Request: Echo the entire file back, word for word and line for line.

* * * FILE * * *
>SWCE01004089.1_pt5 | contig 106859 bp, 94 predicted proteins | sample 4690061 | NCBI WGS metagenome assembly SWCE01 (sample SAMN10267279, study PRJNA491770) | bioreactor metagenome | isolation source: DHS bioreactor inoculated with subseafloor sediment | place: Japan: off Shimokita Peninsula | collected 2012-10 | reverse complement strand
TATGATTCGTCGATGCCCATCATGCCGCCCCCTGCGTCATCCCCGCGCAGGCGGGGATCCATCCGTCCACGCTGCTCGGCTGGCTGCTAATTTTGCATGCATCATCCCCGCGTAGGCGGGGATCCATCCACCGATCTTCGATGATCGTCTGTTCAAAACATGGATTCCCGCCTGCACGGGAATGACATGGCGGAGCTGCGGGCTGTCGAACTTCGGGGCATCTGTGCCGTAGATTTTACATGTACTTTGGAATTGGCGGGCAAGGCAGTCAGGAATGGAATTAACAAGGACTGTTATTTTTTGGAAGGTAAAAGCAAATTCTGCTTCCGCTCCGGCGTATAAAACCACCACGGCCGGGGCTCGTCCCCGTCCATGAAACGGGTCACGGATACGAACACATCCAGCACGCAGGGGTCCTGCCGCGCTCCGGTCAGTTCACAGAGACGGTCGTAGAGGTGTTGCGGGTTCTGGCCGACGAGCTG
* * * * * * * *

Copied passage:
>SWCE01004089.1_pt5 | contig 106859 bp, 94 predicted proteins | sample 4690061 | NCBI WGS metagenome assembly SWCE01 (sample SAMN10267279, study PRJNA491770) | bioreactor metagenome | isolation source: DHS bioreactor inoculated with subseafloor sediment | place: Japan: off Shimokita Peninsula | collected 2012-10 | reverse complement strand
TATGATTCGTCGATGCCCATCATGCCGCCCCCTGCGTCATCCCCGCGCAGGCGGGGATCCATCCGTCCACGCTGCTCGGCTGGCTGCTAATTTTGCATGCATCATCCCCGCGTAGGCGGGGATCCATCCACCGATCTTCGATGATCGTCTGTTCAAAACATGGATTCCCGCCTGCACGGGAATGACATGGCGGAGCTGCGGGCTGTCGAACTTCGGGGCATCTGTGCCGTAGATTTTACATGTACTTTGGAATTGGCGGGCAAGGCAGTCAGGAATGGAATTAACAAGGACTGTTATTTTTTGGAAGGTAAAAGCAAATTCTGCTTCCGCTCCGGCGTATAAAACCACCACGGCCGGGGCTCGTCCCCGTCCATGAAACGGGTCACGGATACGAACACATCCAGCACGCAGGGGTCCTGCCGCGCTCCGGTCAGTTCACAGAGACGGTCGTAGAGGTGTTGCGGGTTCTGGCCGACGAGCTG